IRIS (the Indigenous and Remote Eye Health Service) urges all members of ‘the mob’ to look after their sight by having their eyes tested this World Sight Day, 8th October.
Thursday 8th October 2020
Keep Your Eyes on the Sun and You Will Not See the Shadows
“Keep your eyes on the sun and you will not see the shadows.” It’s an old Indigenous saying meaning stay positive and everything will be ok. Unfortunately, when it comes to Indigenous eye health, this saying doesn’t ring true.
Indigenous Australians are six times more likely to go blind and 12 times more likely to have cataracts than non-Indigenous. IRIS (the Indigenous and Remote Eye Health Service) urges all members of ‘the mob’ to look after their sight by having their eyes tested this World Sight Day, 8th October.
The IRIS program is all about ensuring that people living in remote Australian communities, especially Indigenous communities, can be independent and productive members of society. Healthy sight is the foundation upon which this is built. Poor vision leads to a whole host of other health problems including lack of mobility, falls, social isolation, anxiety, depression and many other issues. That’s why it’s vital that people have their eyes checked regularly
– Dr Bill Glasson, AO, IRIS Co-chair and ophthalmologist
Aboriginal and Torres Strait Islander people are three times more likely to suffer blindness than the general population. Importantly, over 90% of vision loss is preventable or treatable. In rural and remote areas, the lack of adequate access to public cataract surgery has led to waiting times up to three times longer than major cities. Thanks to programs such as IRIS, the gap between services for Indigenous and remote communities and the rest of Australia is now closing.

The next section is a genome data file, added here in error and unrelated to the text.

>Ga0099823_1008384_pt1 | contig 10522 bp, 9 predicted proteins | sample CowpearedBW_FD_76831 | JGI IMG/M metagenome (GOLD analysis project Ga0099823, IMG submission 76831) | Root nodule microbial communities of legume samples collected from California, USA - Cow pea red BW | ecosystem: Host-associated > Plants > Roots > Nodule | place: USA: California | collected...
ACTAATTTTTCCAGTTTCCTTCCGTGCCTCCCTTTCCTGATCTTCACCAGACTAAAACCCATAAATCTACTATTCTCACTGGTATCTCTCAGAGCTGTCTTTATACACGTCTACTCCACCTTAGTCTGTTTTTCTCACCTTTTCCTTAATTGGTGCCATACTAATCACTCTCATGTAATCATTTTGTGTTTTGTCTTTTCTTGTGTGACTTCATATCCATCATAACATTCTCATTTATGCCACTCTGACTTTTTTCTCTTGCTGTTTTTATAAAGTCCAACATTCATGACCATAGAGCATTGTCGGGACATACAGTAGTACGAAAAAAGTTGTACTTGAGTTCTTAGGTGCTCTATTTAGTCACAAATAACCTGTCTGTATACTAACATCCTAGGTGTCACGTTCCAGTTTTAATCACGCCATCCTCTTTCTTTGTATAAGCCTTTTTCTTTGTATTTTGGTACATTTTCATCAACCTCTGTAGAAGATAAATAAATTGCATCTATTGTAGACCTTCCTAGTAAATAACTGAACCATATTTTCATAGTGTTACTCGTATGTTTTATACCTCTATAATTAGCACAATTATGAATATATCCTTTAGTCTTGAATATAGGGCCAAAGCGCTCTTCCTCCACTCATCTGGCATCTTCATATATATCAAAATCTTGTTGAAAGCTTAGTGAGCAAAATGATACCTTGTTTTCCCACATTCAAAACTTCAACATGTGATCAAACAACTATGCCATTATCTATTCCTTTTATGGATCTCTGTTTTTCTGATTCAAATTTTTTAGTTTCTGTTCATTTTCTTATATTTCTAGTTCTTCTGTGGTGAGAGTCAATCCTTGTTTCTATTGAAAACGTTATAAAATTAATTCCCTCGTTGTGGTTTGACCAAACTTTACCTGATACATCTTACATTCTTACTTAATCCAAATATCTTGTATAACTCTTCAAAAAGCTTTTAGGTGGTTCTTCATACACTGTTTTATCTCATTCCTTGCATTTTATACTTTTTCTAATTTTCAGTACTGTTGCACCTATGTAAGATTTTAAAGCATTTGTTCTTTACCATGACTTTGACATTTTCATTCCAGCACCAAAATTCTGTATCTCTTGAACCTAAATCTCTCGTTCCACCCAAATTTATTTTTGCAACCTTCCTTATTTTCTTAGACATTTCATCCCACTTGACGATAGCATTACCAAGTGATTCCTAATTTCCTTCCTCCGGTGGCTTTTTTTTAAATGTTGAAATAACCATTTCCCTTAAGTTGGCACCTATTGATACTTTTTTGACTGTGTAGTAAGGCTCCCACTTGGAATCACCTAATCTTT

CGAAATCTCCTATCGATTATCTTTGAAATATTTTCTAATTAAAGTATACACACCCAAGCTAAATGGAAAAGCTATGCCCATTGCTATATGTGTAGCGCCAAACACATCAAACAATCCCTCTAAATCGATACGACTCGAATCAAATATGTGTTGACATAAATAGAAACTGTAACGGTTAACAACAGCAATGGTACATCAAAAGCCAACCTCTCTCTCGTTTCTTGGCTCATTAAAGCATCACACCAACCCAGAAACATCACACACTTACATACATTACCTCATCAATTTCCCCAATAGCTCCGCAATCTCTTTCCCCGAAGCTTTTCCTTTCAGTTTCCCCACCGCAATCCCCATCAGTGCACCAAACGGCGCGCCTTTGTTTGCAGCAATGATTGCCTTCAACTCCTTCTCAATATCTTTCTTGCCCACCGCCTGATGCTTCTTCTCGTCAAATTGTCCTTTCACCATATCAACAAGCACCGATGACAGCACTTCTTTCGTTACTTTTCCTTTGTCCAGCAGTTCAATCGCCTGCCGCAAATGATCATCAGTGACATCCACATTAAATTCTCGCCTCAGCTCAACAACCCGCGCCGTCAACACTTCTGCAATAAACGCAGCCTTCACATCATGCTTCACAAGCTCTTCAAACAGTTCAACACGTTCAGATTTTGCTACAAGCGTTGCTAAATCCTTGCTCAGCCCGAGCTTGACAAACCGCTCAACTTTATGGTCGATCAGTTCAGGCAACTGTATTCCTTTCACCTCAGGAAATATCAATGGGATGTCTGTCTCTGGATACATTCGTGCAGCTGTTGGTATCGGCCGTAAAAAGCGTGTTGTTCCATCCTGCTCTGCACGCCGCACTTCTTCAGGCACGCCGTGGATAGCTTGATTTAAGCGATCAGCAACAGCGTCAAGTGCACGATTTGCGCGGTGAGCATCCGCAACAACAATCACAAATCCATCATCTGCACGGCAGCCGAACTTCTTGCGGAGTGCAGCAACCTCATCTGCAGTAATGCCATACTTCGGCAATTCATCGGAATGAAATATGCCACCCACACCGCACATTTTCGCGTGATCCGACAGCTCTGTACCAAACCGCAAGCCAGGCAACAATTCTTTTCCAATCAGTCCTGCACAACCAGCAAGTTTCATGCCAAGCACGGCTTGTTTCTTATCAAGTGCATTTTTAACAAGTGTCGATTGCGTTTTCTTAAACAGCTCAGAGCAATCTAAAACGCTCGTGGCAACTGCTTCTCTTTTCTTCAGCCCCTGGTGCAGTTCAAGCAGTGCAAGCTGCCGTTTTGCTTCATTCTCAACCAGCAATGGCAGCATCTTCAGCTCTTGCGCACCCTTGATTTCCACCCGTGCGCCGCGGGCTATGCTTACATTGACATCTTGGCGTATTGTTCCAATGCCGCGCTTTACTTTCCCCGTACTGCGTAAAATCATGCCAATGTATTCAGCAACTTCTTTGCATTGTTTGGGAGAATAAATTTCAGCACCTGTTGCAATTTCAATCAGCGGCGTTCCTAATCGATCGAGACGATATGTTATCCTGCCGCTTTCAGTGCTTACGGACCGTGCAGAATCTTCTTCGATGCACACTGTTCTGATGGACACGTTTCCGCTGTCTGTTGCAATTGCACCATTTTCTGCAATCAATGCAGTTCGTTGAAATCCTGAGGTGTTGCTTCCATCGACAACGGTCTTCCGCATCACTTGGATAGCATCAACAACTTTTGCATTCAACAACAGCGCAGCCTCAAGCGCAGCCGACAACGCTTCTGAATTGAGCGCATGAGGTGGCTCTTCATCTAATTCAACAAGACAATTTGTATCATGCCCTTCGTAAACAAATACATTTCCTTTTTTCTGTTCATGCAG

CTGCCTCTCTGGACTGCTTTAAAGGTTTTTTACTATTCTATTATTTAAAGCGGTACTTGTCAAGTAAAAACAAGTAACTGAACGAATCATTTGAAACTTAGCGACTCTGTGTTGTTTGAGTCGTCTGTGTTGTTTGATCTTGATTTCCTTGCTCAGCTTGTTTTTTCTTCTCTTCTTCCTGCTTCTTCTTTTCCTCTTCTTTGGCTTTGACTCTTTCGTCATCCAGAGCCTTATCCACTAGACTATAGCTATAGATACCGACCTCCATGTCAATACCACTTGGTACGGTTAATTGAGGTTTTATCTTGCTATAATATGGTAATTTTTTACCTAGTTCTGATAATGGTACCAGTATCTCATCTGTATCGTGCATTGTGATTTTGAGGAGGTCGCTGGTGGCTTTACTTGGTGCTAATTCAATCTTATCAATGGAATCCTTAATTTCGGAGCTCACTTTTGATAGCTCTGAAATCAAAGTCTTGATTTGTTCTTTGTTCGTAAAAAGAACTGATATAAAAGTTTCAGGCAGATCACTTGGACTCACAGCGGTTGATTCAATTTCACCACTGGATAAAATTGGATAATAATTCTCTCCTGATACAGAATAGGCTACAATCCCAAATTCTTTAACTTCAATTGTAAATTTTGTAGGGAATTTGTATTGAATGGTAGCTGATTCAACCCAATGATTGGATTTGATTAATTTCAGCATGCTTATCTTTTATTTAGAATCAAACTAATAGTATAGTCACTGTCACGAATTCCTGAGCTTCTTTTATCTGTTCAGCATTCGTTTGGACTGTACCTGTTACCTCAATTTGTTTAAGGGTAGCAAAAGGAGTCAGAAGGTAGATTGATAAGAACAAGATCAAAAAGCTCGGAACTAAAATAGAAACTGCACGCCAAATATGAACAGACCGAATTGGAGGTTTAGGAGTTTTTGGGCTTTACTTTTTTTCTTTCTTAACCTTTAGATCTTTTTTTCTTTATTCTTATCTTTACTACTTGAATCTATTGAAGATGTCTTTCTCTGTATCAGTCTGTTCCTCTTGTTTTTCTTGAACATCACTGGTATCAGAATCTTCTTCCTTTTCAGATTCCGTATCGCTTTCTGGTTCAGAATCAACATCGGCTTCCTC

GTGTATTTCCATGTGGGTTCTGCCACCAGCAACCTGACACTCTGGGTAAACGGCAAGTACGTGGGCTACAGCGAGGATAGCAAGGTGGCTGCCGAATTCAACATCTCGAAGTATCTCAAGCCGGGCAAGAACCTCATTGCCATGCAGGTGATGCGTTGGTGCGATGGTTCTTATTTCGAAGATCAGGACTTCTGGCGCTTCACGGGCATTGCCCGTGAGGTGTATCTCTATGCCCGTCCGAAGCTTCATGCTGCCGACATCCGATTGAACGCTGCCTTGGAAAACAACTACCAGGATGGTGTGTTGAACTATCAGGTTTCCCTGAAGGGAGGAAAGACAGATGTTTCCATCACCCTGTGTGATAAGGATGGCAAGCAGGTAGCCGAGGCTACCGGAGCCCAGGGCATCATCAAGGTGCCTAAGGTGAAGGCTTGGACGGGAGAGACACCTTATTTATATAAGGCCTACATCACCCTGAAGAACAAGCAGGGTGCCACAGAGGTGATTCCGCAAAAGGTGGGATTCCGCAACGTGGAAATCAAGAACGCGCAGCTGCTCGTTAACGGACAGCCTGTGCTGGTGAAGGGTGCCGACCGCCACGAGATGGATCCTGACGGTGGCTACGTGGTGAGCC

“Eye-surgery is one of the most cost-effective, life-changing health-interventions of any major health procedures,” Dr Glasson said, “However, conditions need to be detected early in order for them to be treated most effectively and the only way to do that is via an eye test.” Whilst the IRIS program delivers a variety of eye health care services, its focus is on cataract surgery. According to the National Eye Health Survey (NEHS), an estimated 18,300 Aboriginal and Torres Strait Islander people aged 40 and over experienced vision impairment or blindness, with cataracts being the leading cause of blindness and accounting for 40% of the total number of cases of blindness .
The IRIS program is unique in that it brings the services to the patients, not the other way around. It also removes many common barriers to eye service delivery such as access, affordability and lack of patient confidence in the providers of eye health care services. Between 2010 and 2014 IRIS delivered 15,000 eye health services, including 2,000 eye operations, in 26 communities throughout the country. In 2019 IRIS was asked to reform to deliver another 500 cataract surgeries to remote and Indigenous communities. IRIS is scheduled to perform its 500th surgery in November and will in fact exceed its target by nearly 10%. Had it not been for COVID-10, IRIS would have eclipsed its target by approximately 20%.
The IRIS program is administered by Vanguard Health via a grant from the Federal Government.
“There is so much demand for eye health care services such as the ones provided by IRIS. Our services are only limited by the funding that we have available. We could do so much more,” said Vanguard Health CEO Tim Gallagher.
World Sight Day is an annual day of awareness to focus global attention on blindness and vision impairment and was established by the World Health Organisation in 2000.
Dr Bill Glasson is available for interview
For further information, please contact Sally Symonds,
National Manager, Media & Communications Vanguard Health
0417 727 625